Evaluations of and reflections on university development

Report
Evaluations of and
reflections on
university development
cooperation –
The Dutch case
Jolie Franke
Team Coordinator
Capacity Building Programmes
Barcelona, 9 December 2013
Dutch Programme for Higher Education Capacity
Building
NPT and NICHE focus on the sustainable strengthening of Higher Education
and TVET capacity in fifteen developing countries and fit in with the bilateral
cooperation policies of the Dutch embassies in four selected policy priorities
1) Water, 2) Food Security, 3) Sexual and Reproductive Health and
Rights and 4) Security and the Rule of Law (EUR 29 Million/year).
Strengthened education and training capacity must respond to labour
market and gender needs.
2
Evaluation practice
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Regular internal project evaluations by project implementers: Requesting
and Dutch organisations
Incidental external project evaluations commissioned by Nuffic
Regular external country programme evaluations commissioned by Nuffic
Incidental external thematic evaluation, e.g. gender review of NFP and
NPT
Regular external programme evaluations commissioned by Netherlands
Ministry of Foreign Affairs: 2007 NPT; 2012 NFP, NPT and NICHE.
2012: External evaluation of NPT and NICHE

Commissioned by Ministry of Foreign Affairs NL:
o Accountability
o Learning
o Recommendations for successor programme
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Executed by Ramböll:
o Relevance of NPT & NICHE
o Effectiveness of NPT
o Efficiency of NPT & NICHE
o Impact of NPT
o Sustainability of NPT
4
Evaluation methodology
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Desk study: comparison of nine International Education Development
programmes (indepth: Sweden, Belgium, Finland and Norway)
Interviews and questionnaires of 16 selected projects
Visit to 6 countries and 34 requesting organisations
Statistical analyses:
o capacity development index
o Cost-efficiency analysis
o Cost-effectiveness analysis
Adaptation of 5 Capabilities concept: evaluation grid
o Capability to act
o Capability to produce development results
o Capability to relate
o Capability to achieve coherence
o Capability to adapt and self renew
Relevance
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NPT and NICHE projects generally meet the respective needs on the partner
country level and on the level of the requesting organisations.
o Higher Education Sector:
 On the sector level as they contribute to higher learning reforms (even
more under NICHE).
 On the level of the requesting organisations a sector-wide approach as
undertaken by NICHE can strengthen the relevance of the projects by
avoiding “project islands”. This can create synergies between different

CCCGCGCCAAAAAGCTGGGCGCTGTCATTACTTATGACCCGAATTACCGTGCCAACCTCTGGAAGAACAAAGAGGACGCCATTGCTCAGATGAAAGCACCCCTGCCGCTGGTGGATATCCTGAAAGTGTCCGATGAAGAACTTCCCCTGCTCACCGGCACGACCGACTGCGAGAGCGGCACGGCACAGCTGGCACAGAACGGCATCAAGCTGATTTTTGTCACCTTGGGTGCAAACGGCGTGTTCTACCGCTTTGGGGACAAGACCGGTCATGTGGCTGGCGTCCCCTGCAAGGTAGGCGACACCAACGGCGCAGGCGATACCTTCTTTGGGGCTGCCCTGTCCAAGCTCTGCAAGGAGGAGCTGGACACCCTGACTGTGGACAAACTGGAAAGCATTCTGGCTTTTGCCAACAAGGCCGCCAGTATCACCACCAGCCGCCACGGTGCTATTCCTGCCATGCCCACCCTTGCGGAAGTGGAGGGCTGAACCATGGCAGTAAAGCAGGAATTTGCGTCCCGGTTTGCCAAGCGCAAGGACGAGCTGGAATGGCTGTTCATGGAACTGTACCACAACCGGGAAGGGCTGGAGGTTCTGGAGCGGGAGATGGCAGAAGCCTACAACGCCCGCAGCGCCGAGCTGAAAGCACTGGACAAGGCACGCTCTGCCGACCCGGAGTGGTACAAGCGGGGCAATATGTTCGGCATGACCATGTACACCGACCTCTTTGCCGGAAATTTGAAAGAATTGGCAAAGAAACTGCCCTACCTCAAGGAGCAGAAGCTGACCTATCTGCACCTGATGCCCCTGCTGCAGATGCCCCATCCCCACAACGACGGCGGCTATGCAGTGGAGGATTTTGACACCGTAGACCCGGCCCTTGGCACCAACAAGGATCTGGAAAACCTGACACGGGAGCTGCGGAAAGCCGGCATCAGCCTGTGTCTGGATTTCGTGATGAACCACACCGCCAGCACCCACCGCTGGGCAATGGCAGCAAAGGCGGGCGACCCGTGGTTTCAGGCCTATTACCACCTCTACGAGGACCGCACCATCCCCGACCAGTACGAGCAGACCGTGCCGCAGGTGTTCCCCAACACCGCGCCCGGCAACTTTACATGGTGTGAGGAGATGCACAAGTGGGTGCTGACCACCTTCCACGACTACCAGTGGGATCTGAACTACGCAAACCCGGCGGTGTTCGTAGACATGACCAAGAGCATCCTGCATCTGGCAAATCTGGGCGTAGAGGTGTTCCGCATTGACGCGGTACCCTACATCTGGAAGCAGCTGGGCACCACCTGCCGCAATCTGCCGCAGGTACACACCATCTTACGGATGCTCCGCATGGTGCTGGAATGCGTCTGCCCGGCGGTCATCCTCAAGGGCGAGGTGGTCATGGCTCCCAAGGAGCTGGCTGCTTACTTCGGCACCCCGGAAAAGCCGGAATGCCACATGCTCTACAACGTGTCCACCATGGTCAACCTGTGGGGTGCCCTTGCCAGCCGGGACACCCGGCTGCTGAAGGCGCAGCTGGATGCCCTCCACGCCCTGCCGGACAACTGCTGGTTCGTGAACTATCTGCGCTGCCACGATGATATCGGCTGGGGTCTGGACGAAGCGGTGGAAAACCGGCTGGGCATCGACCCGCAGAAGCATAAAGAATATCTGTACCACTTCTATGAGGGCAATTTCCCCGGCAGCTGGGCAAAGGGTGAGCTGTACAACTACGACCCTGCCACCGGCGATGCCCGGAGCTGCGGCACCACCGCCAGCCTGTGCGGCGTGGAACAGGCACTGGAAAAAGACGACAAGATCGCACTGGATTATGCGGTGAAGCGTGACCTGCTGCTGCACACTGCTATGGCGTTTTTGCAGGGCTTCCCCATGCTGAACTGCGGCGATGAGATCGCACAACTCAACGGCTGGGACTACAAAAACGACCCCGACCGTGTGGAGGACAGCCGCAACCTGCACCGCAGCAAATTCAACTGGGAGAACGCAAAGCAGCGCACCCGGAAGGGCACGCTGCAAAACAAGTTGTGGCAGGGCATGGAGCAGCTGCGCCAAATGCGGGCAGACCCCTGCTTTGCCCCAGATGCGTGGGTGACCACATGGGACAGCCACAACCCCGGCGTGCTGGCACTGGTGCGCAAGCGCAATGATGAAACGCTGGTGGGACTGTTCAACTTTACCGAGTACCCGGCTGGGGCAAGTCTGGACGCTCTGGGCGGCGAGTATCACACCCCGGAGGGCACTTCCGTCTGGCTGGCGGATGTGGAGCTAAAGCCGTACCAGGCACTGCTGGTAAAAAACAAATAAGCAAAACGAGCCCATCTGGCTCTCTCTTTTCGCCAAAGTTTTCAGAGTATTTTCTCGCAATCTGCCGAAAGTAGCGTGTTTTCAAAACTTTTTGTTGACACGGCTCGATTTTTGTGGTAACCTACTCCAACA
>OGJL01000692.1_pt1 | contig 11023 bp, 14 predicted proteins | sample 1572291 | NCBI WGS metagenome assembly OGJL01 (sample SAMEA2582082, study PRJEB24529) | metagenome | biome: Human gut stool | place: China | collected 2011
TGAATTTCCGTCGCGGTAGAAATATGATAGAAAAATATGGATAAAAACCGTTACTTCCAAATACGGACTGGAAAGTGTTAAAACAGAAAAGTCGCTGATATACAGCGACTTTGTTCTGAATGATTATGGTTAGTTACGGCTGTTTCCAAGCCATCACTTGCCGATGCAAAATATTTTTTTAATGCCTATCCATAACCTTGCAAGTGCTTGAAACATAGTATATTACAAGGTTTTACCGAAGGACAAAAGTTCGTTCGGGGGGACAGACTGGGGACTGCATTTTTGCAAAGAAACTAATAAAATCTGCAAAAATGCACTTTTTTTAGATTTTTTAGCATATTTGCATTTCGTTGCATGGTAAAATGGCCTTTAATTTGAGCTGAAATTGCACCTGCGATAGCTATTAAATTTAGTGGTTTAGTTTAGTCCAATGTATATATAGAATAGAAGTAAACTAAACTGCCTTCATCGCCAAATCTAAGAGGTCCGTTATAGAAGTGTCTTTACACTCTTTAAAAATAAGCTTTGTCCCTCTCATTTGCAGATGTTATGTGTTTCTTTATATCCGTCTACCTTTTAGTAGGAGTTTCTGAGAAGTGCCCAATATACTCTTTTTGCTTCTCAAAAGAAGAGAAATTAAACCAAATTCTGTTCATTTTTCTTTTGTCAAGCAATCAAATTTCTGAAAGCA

projects.
o Economic Sector:
 On the sector level NPT and NICHE are in line with the development
strategies of the partners.
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 However, universities are sometimes not the main leverage to solve the
challenges within a certain sector. Here, a focus on the TVET sector, as
under NICHE, is more relevant.
Effectiveness on Southern Partner Organisations
• Often second
order learning
is not reached
NPT strengthens
human resources,
teaching capabilities
and infrastructure
NPT does not engage
in wider
organisational
change processes
• Top & middle
management is
often not
involved
NPT develops and
revises curricula and
courses successfully
NPT does not always
capacitate
organisations to
adjust to external
change.
• Training
mechanisms
are often not
institutionalised
• External
networks are
often not
established
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Efficiency
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Regional stakeholders (e.g. other universities in the region) added value
to an efficient project implementation and goal achievement

The roles distribution in the programme and project cycle are not clear
and cause inefficiencies

The demand-driven design in both programmes
o allows requesting organisations to articulate their demand
independently .
o causes inefficiencies regarding the time-involvement of the Dutch
organisations.
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The tendering procedure has had a modest effect on the efficiency of the
programmes.
Impact: Employment According to Sector
Agriculture, food security
6%

Economy
26%
Education
17%
Energy
Engineering
Finance
4%
2%
Law
9%
Environment, resource management
Medicine/Healthcare
11%
5%
Nutrition
Civil society, democracy
7%
Water
7%
Crisis prevention
Other, namely
N=121
0%
The majority of NPT projects enable the
requesting organisations to increase the
availability of human power for the
specific sector.
o 96% of the NPT alumni are
employed
o 82% of the NPT alumni work in the
sector for which they have been
educated for
o Case studies showed however that
the absorption rate is not always
given.
o Case studies also confirmed that
most graduates gain employment